Really soon, I hope! Our son is almost 5 months old now, and I’m hoping that in the next month or two we can arrange it so we can do some sugar sessions and get the photos for the posts. Also, I have a new laptop coming sometime in the next week, which will hopefully help me get a little more time to work on the blog.

      Thanks for letting me know you’re interested in more…it really helps motivate me to do all the work involved with photographing the sugar work (which is a lot harder than photographing cupcakes!) knowing that it will be appreciated! 🙂

  12. Inge

    Ooh! Love it! I’m so glad someone is posting about this! I sadly, don’t have the $200-$400 to shell out for proper books on the techniques. Will you be doing any posts on pulled sugar techniques?

  13. Judy

    I know you are busy with a 5 month old, but whenever you can….I know there are tons of us out here waiting for your new postings! You’re great! Thank You! You wouldn’t have any ideas as how to make a giant poured sugar “splash” of water from a golf ball, would you? I want an exagerated splash! I tried it with foil, but the foil, of course, was too limp to hold the sugar. Any thoughts would be greatly appreciated.

    1. The Other Tiger Post author

      Haha, I’m working on it! Believe me, it’s on my mind every day.

      Poured sugar splash…I have a couple of ideas…when do you need to have it done by?

  14. Judy

    Wow! That was quick! Thank you so much! I really don’t need it until June. I want it to be part of a cake I am going to try to do in June, but I was going to practice on a dummy cake to see if I could get it right. I have never poured sugar before, and your post gave me some confidence…so, last night I tried it. At least I know what won’t work! LOL After I cleaned everything up, I came back in and read your blog, again. Wish I hadn’t thrown out my sugar. That is a great tip to remelt the sugar. Once again, Thank you so much for your quick reply. I’m glad to see that you have sugar on your mind! LOL

    1. The Other Tiger Post author

      Sometimes I can’t get to the computer at all, but sometimes I’m stuck under a napping cutie on the couch with my laptop and have nothing better to do than be quick. 😉

      Oh good–since you have a little time, I’ll see if I can get a tutorial done on it in the next two weeks. That way if I don’t get a chance to do it, there will still be time for me to explain it. How big will the golf ball be? And will the splash be going upward, like it’s hitting a water hazard?

  15. Damien

    I saw a swiss chef make a confection candy once.He had a hand tool that he dipped into a confection at the correct temperature and the tool looked like it had a hundred nail on it ,the part that was dipped.Then he swung the tool hard and strings of candy swung off the hand tool.DO YOU KNOW WHAT I’M TALKING ABOUT ?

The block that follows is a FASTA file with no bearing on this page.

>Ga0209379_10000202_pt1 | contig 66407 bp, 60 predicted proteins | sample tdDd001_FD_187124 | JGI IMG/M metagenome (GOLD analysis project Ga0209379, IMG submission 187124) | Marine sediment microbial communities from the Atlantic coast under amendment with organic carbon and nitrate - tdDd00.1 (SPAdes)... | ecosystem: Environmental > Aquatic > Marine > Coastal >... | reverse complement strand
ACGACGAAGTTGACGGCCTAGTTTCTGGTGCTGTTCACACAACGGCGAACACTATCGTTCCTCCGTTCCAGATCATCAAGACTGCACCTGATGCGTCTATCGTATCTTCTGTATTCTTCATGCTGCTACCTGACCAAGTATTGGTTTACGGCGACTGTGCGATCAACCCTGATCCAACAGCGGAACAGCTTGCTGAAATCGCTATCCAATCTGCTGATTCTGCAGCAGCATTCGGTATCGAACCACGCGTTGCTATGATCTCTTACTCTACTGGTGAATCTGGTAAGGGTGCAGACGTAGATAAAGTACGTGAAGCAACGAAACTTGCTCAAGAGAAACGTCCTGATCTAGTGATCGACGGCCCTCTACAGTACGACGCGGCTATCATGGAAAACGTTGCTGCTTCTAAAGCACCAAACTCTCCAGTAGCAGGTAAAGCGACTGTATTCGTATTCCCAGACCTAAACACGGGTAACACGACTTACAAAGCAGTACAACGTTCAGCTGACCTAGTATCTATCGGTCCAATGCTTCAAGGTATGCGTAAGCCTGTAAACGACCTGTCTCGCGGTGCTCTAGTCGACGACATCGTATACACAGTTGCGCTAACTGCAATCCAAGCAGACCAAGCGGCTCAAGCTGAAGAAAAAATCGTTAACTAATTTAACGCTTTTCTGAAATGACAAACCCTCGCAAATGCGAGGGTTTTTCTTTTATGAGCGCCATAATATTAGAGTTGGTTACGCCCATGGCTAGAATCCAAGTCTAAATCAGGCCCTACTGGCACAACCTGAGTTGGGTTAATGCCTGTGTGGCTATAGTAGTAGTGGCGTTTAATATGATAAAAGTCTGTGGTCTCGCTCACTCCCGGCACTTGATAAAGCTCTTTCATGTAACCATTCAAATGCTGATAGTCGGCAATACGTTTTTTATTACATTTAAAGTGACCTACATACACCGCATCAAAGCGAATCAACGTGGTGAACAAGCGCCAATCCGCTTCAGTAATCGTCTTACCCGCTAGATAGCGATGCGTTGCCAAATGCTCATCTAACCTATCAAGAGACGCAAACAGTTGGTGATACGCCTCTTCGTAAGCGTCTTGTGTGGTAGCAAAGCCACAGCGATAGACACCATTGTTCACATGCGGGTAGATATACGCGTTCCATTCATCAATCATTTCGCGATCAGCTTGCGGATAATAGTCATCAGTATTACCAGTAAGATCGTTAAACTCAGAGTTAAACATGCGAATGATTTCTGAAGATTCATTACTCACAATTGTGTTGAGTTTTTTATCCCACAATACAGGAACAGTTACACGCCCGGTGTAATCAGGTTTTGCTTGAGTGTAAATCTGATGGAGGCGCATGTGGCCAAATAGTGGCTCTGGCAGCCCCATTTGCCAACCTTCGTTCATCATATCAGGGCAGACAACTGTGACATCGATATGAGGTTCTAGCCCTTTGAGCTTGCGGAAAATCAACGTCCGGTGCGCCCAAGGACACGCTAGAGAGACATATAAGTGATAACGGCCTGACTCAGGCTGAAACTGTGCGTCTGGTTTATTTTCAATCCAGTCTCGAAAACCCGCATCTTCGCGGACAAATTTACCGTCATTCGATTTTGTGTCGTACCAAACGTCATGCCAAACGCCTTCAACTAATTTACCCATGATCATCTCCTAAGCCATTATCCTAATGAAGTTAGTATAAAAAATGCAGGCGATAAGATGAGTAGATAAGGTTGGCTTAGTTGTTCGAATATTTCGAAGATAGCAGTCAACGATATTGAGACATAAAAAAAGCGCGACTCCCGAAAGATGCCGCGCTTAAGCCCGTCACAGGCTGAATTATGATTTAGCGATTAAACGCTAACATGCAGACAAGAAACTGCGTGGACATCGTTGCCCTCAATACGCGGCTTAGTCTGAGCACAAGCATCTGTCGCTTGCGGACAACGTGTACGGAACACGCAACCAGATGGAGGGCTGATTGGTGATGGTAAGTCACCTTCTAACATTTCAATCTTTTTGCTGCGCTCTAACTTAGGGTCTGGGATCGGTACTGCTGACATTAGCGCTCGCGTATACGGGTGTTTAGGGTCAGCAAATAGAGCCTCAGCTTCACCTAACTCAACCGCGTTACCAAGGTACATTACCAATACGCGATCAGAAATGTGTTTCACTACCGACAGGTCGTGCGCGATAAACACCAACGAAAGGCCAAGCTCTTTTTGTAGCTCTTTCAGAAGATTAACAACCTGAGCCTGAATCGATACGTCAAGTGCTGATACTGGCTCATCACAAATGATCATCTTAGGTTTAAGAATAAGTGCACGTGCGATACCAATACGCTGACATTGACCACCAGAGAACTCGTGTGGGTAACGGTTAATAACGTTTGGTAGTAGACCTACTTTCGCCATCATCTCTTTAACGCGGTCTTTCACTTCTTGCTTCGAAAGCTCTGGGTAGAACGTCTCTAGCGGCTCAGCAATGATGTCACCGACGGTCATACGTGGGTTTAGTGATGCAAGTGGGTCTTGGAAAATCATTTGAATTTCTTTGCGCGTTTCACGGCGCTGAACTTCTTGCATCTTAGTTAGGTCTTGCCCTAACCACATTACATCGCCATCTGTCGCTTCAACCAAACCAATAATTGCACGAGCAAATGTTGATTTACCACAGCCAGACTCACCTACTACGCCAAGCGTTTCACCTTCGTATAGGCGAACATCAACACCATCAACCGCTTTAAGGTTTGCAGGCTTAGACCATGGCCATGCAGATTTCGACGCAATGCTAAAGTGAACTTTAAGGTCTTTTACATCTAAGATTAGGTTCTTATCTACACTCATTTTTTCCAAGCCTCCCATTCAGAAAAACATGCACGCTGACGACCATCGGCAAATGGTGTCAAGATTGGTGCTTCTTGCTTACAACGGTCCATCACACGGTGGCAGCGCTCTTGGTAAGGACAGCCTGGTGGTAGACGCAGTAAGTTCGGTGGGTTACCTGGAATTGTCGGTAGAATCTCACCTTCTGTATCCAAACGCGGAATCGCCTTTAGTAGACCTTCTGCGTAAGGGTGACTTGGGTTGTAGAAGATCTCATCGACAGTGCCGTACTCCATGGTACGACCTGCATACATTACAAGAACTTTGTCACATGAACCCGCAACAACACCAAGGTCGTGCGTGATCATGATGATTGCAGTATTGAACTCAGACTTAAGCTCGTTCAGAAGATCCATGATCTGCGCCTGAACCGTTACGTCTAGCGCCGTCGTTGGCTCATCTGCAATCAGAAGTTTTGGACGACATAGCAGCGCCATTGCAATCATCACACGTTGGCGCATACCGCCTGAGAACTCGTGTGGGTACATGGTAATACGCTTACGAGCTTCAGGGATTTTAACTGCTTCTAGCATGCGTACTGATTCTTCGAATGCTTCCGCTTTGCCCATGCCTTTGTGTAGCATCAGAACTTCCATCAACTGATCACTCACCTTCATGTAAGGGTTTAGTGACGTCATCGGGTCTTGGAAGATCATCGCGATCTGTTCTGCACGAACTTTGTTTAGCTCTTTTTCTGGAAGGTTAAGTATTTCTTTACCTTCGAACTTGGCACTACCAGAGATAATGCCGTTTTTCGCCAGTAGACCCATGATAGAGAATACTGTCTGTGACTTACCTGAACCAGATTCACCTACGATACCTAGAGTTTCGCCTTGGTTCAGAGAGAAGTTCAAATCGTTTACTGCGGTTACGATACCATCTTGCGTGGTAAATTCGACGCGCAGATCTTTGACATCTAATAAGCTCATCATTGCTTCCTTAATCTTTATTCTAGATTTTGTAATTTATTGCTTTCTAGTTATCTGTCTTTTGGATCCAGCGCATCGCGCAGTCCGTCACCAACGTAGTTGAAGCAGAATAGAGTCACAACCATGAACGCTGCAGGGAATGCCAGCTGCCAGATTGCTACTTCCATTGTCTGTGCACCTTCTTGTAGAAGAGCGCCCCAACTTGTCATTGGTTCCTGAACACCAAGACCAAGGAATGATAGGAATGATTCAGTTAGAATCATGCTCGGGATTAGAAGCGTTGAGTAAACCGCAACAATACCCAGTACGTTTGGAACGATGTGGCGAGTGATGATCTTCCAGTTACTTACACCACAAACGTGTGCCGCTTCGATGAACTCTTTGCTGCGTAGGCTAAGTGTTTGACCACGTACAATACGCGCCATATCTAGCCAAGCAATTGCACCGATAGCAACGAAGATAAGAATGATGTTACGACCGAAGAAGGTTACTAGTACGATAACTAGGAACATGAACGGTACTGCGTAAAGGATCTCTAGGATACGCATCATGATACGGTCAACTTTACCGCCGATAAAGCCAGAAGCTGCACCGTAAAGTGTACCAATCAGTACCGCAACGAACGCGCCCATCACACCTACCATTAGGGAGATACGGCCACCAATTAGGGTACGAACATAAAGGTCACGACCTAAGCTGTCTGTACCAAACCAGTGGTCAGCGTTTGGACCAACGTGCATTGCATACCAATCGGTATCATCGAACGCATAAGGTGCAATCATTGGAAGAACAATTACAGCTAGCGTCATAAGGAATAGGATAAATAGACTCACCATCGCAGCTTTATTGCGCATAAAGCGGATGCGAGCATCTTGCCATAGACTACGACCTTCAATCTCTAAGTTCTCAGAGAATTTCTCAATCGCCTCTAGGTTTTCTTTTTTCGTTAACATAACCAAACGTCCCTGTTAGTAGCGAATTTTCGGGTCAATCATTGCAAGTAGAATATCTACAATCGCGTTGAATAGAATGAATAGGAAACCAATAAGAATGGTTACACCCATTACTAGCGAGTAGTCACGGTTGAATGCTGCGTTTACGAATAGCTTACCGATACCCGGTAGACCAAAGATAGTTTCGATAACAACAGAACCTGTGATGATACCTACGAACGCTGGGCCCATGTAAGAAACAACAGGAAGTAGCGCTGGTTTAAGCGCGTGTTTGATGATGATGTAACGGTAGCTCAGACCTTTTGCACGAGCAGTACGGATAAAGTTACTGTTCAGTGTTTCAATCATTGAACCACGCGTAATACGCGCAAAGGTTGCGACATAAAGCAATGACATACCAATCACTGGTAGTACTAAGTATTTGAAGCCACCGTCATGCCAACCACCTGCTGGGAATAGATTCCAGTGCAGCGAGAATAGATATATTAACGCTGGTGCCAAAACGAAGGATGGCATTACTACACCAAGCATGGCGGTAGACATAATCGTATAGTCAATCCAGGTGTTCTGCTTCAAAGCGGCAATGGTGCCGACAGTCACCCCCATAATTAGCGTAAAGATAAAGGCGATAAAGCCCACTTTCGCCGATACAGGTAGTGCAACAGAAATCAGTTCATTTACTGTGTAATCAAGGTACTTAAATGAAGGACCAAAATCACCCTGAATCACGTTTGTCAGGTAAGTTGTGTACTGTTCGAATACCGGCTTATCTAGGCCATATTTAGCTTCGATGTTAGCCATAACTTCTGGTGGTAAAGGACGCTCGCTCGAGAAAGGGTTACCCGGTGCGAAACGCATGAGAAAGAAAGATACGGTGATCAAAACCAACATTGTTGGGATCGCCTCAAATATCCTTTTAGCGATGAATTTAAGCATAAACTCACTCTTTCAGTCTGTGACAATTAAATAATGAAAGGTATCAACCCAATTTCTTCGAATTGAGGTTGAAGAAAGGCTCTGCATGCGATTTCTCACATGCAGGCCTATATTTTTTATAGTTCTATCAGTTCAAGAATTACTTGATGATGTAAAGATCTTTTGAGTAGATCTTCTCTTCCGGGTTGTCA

16. Amanda

    Thanks for your post it was very informative. This is the first time I will be working doing sugar art and I was looking at doing an Eagle to put on top of a cake. Any ideas on how to do an Eagle and is there any websites out there that you know of where you can get an Eagle mold. Also can you paint the sugar after it dries to add more details? Thanks

    1. The Other Tiger Post author

      Not sure on the eagle mold, but I do know you can paint the sugar after it dries. The best way to do it is dry food safe pigment and alcohol (Grand Marnier works well) so that it evaporates quickly, but I’ve used the liqueur and paste food coloring and it worked all right.

  17. DV

    Wow, thanks for the comprehensive instructions. I am interested in using casted sugar to enhance my gingerbread houses this year. You have provided me with the tools to get started. Looks like fun!

  18. Milena

    I just wanted to say how much I appreciate your post on sugar work. There isn’t much info on this topic. I tried your recipe with glucose and another recipe without and another recipe with a mixture based on isomalt and every time its a disaster!!!! It looks great in the beginning and than after 3-4 hours when the sugar is no longer warm it begins to sweat, it starts to melt!!! I live in Holland so I comfort myself with the idea of humidity, but all the time, every time?????? Do you maybe know if there is a different explanation, because I think I did everything according to the rules, melting the mixture to 315F and all. Btw I have gas stove so maybe that the sugar got to the desired temperature before the whole water evaporated?! Please help if you can!